The correlation between inflation and a lack of accountability

Posted 5/24/22

Everytime we go grocery shopping, fill up our cars, or buy new appliances, we all feel it. Inflation is up 8.5% over last year, the highest rate in over 40 years.

Many analysts, including …

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The correlation between inflation and a lack of accountability


Everytime we go grocery shopping, fill up our cars, or buy new appliances, we all feel it. Inflation is up 8.5% over last year, the highest rate in over 40 years.

Many analysts, including President Joe Biden’s own White House Council of Economic Advisers, point to the federal government’s COVID-response policies as the main culprit. 

It’s not surprising that if you send millions of Americans big unencumbered checks, they’re going to spend that money on stuff. The increased demand for goods and services will create shortages, and in turn, producers will increase prices in response to the demand. There’s too many dollars going after too few goods and services.  

To illustrate the causal relationship between our government’s largesse and rising prices, inflation is running hotter in the U.S. than anywhere else in the developed world. According to an April analysis by four economists at the Federal Reserve of San Francisco, the U.S. government was relatively more lavish in its spending during the pandemic than these other countries. So, we have more inflation. 

It’s not just analysts hindcasting, either. Prior to the pain we feel today, analysts far and wide argued that massive government stimulus spending through the COVID-19 pandemic would result in rising costs. All the warnings were ignored, and here we are. 

And now that those projections turned out to be highly accurate, the government is overtly shifting blame to Russian President Vladimir Putin and corporations. 

Two weeks ago, Sen. Elizabeth Warren, D-Mass., tweeted “The prices Americans are paying for groceries and other essentials are at all-time highs. One of the reasons? Giant corporations are price gouging & reaping record profits. We need to put a stop to corporate gouging that drives up prices for families.”

Warren and her ideological allies in Congress introduced a bill to penalize businesses for raising prices in the wake of the U.S. dollar’s declining value. The bill would trigger consequences to companies that engage in “unconscionably excessive price increases.” What exactly falls into that category is not defined anywhere in the bill. Basically, the government would decide for businesses what is the right price to charge for their goods and services, and if the businesses guess wrong, they face penalties. What could possibly go wrong?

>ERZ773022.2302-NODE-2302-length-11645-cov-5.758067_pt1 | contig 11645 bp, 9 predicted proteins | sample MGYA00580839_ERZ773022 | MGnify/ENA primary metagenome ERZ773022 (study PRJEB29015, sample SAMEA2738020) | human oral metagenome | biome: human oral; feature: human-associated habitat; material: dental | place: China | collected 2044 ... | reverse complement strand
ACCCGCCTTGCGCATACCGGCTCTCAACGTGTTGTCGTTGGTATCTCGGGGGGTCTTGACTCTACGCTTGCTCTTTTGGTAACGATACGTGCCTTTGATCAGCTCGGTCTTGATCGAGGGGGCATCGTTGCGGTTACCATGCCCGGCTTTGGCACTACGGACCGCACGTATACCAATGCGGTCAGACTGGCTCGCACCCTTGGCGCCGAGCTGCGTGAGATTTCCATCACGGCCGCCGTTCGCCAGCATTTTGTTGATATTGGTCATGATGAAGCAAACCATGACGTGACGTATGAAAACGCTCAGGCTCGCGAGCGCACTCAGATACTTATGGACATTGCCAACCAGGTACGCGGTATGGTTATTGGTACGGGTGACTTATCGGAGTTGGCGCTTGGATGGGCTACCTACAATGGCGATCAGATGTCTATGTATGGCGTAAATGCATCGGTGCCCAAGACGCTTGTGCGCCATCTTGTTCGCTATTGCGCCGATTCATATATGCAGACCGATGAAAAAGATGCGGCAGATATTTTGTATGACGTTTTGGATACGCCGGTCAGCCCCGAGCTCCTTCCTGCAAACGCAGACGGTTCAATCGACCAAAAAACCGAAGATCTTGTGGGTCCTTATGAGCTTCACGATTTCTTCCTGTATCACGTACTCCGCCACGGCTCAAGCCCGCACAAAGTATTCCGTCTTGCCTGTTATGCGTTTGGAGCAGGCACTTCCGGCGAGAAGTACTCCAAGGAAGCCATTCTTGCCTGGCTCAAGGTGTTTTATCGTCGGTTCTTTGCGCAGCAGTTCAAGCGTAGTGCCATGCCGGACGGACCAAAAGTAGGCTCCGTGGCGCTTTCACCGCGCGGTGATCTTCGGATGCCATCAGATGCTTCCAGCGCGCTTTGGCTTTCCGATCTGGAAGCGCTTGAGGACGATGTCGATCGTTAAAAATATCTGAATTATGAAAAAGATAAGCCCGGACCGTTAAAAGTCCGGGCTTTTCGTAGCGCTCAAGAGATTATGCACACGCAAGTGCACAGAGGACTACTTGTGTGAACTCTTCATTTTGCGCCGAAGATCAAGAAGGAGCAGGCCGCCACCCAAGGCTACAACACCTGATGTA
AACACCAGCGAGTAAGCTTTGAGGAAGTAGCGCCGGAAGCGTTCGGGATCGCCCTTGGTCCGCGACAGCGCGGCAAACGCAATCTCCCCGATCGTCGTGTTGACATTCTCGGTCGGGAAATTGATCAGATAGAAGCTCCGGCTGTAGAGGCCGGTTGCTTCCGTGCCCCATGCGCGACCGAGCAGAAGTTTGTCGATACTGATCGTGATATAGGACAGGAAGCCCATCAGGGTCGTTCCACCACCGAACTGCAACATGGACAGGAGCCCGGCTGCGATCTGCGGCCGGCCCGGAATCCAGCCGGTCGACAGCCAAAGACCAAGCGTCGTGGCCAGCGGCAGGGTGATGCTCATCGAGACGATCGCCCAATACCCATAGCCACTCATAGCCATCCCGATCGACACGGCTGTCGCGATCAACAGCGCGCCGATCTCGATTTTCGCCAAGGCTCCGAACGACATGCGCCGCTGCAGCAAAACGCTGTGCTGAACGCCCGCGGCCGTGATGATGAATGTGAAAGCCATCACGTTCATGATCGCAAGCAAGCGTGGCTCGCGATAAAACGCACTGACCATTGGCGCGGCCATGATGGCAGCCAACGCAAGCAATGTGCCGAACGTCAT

To many, price controls may seem like a straightforward way to address a problem, but if you want to see what happens when this policy is enacted, South American countries like Venezuela and Argentina have regularly employed price controls to deal with inflation. Without exception, the controls precede shortages. Prices function as signals to consumers. If prices are kept low relative to demand, goods evaporate and shelves stay empty. When the controls are lifted to deal with shortages, inflation comes raging back worse than ever. In Argentina, there’s a regular cycle of price controls to inflation.

The U.S. had its own experience with shortages driven by price controls. After the oil crisis of 1973, the Nixon and Ford administrations enacted price restrictions on gasoline, which created long lines at gas stations. The price controls discouraged oil and gas production and exploration, and the artificially low prices made it easy for people to fill up with more than they needed. Gas stations couldn’t keep up with demand. 

Following the Iranian oil crisis of 1979, then-president Jimmy Carter revoked most of the price controls, and whatever controls remained were eliminated after Ronald Reagan took office. 

Warren’s pet price control project isn’t likely to go anywhere in Congress, but it provides a distraction away from any accountability. Besides blaming the greed of corporations for problems it helped to create, the Biden administration is also blaming Russia for higher prices. The White House on May 11 released a fact sheet detailing its case that the rising prices, which started well before any conflict in Ukraine, are largely due to the conflict in Ukraine. 

The Federal Reserve is raising interest rates, which will suck some of the excess cash out of the economy, but it comes at the price of more expensive credit and loans, which slows economic growth. 

Writing in Reason Magazine, reporter Eric Boem argues the Biden administration could have a much better impact on getting inflation under control by lifting tariffs, which would lower the price of imported goods. It could also lift barriers to legal immigration, which would help ease labor shortages and improve supply chain problems. Biden could also suspend regulations that make shipping between American ports more expensive. 

However, this shift in policy toward reduced regulation would require the federal government to admit it created the problem in the first place and would do better to release its grip on the economy. 

Don’t hold your breath. Government tends to move in one direction. As the November elections approach, we’re likely to see more denials of responsibility and greater promises to “do more” to solve the nation’s economic pain. If voters don’t wise up, the value of the dollars in our wallets will continue to decay.